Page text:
First came the Surgeon General’s warnings on the packs of cigarettes that I once smoked. The warnings were correct, of course, and perhaps necessary to supplant the influence of massing advertising campaigns that targeted young people.
While there were a number of legislative victories during the 2014 session of the Mississippi Legislature, lawmakers could not reach agreement on a long term fix for an old problem – the fact that the revenue structure for funding road and bridge construction and repair in Mississippi isn’t keeping pace with the projected costs of the state’s needs.
I have no idea whatsoever if Mississippi Death Row inmate Michelle Byrom is guilty of the masterminding the alleged murder-for-hire of her husband, Edward Byrom Sr., in 1999 in Iuka. The Byrom case is not one in which I’ve invested any significant research.
There are few political analysts in the U.S. and particularly in the South whose prognostications and informed analyses are more universally respected by Republicans and Democrats alike than those authored by Louisiana-native Charlie Cook.
House Bill 424, known as the Mississippi Promise Community College Tuition Gap Pilot Program, died in committee on March 4 after being referred to the Senate Universities and Colleges Committee and the Senate Appropriations Committee.
Mississippi lawmakers are into the home stretch in the 2014 legislative session, and one of the surviving bills is House Bill 49, which would require drug testing for some people who apply for Temporary Assistance for Needy Families (TANF) or what is commonly known as “welfare” benefits.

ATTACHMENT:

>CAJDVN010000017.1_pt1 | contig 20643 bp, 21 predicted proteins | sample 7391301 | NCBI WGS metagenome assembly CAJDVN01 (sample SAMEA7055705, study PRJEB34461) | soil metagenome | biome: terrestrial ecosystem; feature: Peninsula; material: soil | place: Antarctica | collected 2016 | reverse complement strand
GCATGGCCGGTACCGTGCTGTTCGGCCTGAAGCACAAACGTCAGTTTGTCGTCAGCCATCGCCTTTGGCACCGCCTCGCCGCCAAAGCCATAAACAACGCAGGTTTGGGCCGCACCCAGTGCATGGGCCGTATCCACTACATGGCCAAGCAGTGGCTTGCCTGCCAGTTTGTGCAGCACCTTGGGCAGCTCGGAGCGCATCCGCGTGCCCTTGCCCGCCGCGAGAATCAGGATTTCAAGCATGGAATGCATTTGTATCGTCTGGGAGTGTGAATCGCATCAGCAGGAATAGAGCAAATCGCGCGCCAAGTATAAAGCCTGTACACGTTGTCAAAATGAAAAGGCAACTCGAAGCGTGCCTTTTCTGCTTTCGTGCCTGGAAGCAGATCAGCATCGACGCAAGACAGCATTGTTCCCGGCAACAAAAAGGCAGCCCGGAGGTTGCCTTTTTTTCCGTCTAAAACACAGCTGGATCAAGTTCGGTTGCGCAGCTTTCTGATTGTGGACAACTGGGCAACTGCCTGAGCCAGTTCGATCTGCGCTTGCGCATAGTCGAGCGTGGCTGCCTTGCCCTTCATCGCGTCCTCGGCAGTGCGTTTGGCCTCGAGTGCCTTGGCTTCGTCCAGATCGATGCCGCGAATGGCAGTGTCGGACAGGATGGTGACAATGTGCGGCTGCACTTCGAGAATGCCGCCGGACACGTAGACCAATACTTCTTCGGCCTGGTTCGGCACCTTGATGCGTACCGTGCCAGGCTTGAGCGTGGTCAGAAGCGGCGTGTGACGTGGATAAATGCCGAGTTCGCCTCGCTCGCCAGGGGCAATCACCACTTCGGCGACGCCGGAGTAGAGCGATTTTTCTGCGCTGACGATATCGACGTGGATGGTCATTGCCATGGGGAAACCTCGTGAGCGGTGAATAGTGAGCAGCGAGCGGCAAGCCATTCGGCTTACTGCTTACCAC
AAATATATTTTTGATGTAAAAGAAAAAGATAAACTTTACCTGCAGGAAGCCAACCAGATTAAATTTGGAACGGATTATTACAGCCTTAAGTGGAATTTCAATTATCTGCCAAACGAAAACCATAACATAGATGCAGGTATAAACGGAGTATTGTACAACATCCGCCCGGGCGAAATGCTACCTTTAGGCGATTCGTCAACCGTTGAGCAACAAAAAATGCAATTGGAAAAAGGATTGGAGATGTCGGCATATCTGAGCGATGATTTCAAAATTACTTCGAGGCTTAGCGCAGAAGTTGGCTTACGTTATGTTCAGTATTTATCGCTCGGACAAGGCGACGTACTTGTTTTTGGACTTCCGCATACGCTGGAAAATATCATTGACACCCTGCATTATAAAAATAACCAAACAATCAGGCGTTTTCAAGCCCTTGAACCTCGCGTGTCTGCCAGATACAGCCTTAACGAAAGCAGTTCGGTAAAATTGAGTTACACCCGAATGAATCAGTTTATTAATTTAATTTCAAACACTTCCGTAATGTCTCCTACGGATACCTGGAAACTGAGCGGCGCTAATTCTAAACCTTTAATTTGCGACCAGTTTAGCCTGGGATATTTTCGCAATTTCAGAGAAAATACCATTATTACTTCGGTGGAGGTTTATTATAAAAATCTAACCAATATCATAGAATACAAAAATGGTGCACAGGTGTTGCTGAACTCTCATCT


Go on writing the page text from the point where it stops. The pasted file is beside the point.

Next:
The script in Indiana went like this: Tea Party activists decided longtime Indiana Republican U.S. Sen. Dick Lugar “wasn’t conservative enough” to suit them and targeted him for defeat in the 2012 Indiana GOP primary.
Seems uncertainty reared its head in Mississippi’s Republican U.S. Senate primary this week. But the depth and degree of uncertainty – if one wants to call it that – between the two candidates really defines the race and points up the choices facing Mississippi voters.
Despite everything but an engraved invitation to unionize from the company, the 1,550 hourly workers at the Volkswagen plant in Chattanooga, Tenn., rejected representation by the United Auto Workers labor union by a vote of 712 to 626 on Valentine’s Day.
While watching what is shaping up to be a bitter and bloody U.S. Senate campaign in Mississippi, it’s important that state voters not lose sight of the fact that in the name of “grassroots” politics they are going to bear witness to a lot of folks selling “astroturf.”